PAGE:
On a crisp, autumn morning in Virginia, hours before his pro-am tee time at the Michelob Championship, Matt Kuchar is having far more success narrowing down the breakfast menu than he is trying to identify the single best aspect of securing his PGA Tour playing privileges for 2002.
Breakfast is easy: Short stack of pancakes, corned beef hash, a side of bacon. But the rewards of a PGA Tour card? That’s a veritable buffet.
For Kuchar, 23, having a card means controlling his schedule in 2002, and not ricocheting around the globe from continent to continent, tour to tour, like a golf ball down a concrete cart path. It means avoiding the Tour’s autumn house of horrors, the dreaded three-stage Qualifying School. It also means a new tax bracket. In locking up his card, Kuchar has pocketed $533,253 in nine PGA Tour starts, has the inside track on another $500,000 as leader of the Tour’s Fall Finish standings, and has met a contractual stipulation that will sweeten existing endorsement deals with Precept and Hugo Boss.
All exquisite perks, definitely. But to Kuchar, there is something that transcends the convenience of future scheduling and the sudden splendor of monetary gains.
“The best part,” says Kuchar, “could very well be respect – the respect of a lot of other players out here. Now that I have a card, I’m truly one of them. All those other things are nice, but now I have a home. I have a place to play. And it’s a place where I think I belong.”
After missing the cut in his first three PGA Tour starts of 2001, Kuchar, playing on sponsor exemptions, basically secured his card for next season with two big finishes: a tie for third at the Air Canada Championship in Vancouver, which delivered $197,200, and a tie for second at the Texas Open, which paid $264,000. Because he is a special temporary member (a status granted after he surpassed the earnings of the 150th player on the 2000 money list), Kuchar isn’t listed among the PGA Tour’s official earnings leaders, but his total ranks him 87th. With four weeks left in the season, he’s a cinch to finish among the top 125.
By earning enough through sponsor exemptions to avoid Q-School, Kuchar joins such players as Phil Mickelson, Justin Leonard, Tiger Woods and, most recently, Charles Howell III, who this season has gone from having no status on the PGA Tour to making a run at the top 30 and the Tour Championship. When it comes to golf’s young guns and shining moments in 2001, however, Kuchar and Howell, 22, aren’t alone. David Gossett, 22, who started the season on the Buy.com Tour, won the PGA Tour’s John Deere Classic; Paul Casey captured the Scottish PGA Championship; and Bryce Molder tied for third in his PGA Tour debut at Reno-Tahoe.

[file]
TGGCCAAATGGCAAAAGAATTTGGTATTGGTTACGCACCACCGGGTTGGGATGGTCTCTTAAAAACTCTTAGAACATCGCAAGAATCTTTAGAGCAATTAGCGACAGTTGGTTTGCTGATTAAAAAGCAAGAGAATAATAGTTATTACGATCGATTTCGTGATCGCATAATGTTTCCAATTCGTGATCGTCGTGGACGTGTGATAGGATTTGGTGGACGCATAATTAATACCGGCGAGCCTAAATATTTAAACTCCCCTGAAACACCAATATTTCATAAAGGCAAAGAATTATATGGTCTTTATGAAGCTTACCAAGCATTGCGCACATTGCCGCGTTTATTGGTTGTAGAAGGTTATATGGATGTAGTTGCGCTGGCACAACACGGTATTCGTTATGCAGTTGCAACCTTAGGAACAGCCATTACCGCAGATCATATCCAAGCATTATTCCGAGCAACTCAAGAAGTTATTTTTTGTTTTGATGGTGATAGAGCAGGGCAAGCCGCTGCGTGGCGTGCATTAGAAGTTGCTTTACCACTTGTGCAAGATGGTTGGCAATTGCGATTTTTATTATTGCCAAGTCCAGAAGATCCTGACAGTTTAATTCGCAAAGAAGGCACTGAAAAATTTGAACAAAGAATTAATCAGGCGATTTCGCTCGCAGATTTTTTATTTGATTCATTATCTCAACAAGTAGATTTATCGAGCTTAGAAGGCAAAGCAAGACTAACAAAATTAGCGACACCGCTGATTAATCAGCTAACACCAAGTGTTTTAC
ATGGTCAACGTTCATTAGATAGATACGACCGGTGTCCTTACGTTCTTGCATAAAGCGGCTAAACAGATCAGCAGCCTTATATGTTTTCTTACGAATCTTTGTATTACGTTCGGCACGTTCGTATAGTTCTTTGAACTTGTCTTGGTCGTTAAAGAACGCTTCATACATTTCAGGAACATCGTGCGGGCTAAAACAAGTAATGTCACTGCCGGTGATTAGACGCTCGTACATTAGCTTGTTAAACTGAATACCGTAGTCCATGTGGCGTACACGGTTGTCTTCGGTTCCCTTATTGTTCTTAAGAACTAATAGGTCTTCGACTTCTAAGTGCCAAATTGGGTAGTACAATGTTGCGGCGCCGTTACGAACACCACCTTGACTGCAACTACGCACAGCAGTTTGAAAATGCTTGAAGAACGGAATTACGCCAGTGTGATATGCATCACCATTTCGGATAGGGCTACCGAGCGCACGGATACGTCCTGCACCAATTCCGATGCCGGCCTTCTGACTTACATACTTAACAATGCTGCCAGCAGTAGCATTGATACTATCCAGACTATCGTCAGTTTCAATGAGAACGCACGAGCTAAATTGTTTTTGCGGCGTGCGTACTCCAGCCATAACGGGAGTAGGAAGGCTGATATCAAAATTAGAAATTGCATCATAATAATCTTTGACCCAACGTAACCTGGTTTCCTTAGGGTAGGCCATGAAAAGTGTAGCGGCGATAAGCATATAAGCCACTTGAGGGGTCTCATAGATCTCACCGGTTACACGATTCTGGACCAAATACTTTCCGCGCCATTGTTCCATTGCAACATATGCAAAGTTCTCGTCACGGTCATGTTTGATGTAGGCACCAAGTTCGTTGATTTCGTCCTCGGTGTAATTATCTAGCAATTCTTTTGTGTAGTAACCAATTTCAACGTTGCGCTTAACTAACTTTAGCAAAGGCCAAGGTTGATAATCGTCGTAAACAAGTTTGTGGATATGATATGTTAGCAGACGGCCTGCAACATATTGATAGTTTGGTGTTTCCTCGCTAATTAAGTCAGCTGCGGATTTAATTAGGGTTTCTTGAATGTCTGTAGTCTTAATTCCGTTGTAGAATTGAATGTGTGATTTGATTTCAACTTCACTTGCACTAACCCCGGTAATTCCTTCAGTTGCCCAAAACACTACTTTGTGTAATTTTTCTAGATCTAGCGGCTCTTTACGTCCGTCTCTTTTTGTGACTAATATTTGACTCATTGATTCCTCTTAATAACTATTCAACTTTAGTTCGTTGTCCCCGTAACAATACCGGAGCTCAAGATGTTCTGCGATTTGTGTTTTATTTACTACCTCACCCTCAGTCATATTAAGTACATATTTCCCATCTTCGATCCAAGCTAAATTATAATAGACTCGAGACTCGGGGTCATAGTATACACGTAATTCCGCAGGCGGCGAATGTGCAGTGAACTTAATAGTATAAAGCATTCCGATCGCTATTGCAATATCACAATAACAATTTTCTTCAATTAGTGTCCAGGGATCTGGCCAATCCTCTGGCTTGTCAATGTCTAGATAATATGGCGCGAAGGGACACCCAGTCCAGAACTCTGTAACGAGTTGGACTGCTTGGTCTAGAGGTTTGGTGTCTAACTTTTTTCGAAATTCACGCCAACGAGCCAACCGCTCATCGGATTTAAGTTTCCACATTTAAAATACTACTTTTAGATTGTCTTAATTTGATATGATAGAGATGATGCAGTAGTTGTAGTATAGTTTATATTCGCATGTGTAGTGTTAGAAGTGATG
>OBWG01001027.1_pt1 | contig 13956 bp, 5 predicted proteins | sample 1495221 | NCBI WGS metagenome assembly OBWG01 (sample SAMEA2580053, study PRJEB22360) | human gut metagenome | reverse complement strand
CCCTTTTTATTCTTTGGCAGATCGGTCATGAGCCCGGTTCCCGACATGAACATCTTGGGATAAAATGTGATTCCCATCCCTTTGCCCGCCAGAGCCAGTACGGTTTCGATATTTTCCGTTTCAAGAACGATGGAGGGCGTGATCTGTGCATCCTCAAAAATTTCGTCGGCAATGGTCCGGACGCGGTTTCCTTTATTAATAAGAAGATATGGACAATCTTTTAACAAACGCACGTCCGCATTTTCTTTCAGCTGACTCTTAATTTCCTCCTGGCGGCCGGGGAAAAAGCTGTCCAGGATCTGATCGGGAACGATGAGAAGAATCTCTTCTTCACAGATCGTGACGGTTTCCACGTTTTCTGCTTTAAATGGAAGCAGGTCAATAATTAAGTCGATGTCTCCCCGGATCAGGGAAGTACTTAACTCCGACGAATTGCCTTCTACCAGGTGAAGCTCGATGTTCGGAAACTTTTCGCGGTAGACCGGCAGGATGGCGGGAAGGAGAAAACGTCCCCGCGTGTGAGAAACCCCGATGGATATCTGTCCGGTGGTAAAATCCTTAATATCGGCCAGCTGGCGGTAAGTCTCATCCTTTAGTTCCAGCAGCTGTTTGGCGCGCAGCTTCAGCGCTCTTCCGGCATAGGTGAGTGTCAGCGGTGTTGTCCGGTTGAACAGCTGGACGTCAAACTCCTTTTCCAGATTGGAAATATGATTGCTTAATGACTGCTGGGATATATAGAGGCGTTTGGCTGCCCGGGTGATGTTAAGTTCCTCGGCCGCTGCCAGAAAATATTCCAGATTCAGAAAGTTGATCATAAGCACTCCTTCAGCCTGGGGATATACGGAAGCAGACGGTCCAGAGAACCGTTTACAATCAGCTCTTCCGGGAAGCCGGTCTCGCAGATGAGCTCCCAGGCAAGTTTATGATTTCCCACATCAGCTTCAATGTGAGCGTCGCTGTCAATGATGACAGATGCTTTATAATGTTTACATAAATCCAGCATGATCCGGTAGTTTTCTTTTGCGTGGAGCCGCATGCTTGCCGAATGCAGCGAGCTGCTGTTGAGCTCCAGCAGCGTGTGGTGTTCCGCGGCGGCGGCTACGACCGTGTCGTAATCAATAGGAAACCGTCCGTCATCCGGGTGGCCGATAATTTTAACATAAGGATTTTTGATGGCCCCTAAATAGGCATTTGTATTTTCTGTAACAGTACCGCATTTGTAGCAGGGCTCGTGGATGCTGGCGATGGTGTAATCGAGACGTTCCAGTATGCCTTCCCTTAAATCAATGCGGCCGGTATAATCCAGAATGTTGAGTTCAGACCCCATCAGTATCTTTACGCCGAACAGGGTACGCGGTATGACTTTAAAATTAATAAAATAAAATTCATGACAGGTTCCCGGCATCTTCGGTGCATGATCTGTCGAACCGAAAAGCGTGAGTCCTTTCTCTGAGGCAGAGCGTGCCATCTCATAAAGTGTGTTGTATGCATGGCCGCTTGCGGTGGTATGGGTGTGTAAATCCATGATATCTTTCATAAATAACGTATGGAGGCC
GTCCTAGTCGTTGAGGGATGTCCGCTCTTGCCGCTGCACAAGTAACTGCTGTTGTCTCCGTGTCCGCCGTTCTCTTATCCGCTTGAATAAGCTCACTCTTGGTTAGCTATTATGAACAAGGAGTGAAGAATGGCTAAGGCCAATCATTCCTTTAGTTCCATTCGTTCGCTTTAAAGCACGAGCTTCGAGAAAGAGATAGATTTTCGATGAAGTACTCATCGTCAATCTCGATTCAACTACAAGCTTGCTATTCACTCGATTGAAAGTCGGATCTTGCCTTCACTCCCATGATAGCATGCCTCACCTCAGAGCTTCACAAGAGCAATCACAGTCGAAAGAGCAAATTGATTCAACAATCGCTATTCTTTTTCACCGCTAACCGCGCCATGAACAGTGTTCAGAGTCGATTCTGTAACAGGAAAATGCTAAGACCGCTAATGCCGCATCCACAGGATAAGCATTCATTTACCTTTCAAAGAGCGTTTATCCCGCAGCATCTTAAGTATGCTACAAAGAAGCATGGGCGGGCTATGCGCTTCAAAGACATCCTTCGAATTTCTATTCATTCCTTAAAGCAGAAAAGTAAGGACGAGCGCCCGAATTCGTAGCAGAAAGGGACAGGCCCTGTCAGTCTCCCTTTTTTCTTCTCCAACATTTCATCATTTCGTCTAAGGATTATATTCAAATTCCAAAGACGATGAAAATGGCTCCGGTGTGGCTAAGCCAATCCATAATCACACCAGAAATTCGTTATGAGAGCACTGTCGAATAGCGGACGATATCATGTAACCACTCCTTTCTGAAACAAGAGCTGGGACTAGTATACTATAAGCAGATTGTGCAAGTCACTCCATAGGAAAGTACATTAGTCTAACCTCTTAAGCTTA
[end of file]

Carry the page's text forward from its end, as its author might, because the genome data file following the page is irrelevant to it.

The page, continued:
“These guys aren’t afraid of anything,” said instructor Rick Smith, who coaches several PGA Tour players, including Mickelson and Kuchar. “I think it shows the talent these kids have to make it under difficult, limited circumstances. These young guys are like veterans. Their technique is good and they’ve competed at a very high level. The way the Tour is structured, they don’t have many opportunities. They earn it the hard way.
“Matt and I talked at the beginning of the year, and I told him he’d be so far ahead if he could avoid the Q-School. The intensity of that week keeps a lot of very good players off the Tour. He really took a lot of heat off himself.”
Kuchar knows what it’s like to handle the heat. As 1997 U.S. Amateur champion, he made the most of his major championship starts in 1998, finishing 21st at the Masters and 14th at the U.S. Open at Olympic Club. He won fans instantly with his powerful play and his bright, infectious Opie Taylor grin. By the time the British Open arrived, he was contemplating skipping his final two years at Georgia Tech to strike while the iron was hot, so to speak.
He opted to walk away from millions in potential endorsements to return to college. When he failed to sustain such a high level of play upon his return to Tech, decided to stay amateur and briefly took a job in finance when he left college, and then struggled in his first few months as a pro, he incessantly was second-guessed for passing on such a lucrative opportunity.
“He’s proved something,” Smith said. “A lot of people questioned what he did. I told him a long time ago, if you’re good enough and you believe in yourself, you’ll be there. Talent always prevails.”
In the past year, Kuchar has played from Australia to Mexico, played events on the Buy.com Tour, Canadian Tour, and even bought a spot to compete on the Golden Bear Tour. He went week-to-week, not knowing when and where he’d be playing next. But four days in San Antonio, where he shot 67-68-64-69 at the Texas Open, stamped his passport for next season. He hopes to make two or three more PGA Tour starts this year – he has been extended invitations to play the National Car Rental Classic at Walt Disney World and Southern Farm Bureau Classic – in hopes of moving into the top 70 on the money list (thus earning invites to next year’s invitationals).
He says he never regretted his decision to stay in school in 1998, when people were telling him he had to choose between two worlds. As Robert Frost once wrote, sometimes in life it is best to take the road less traveled.
“Now that I’ve performed well and have a card,” Kuchar said, “maybe people will realize that maybe I did make the right move.”
And look who’s smiling now.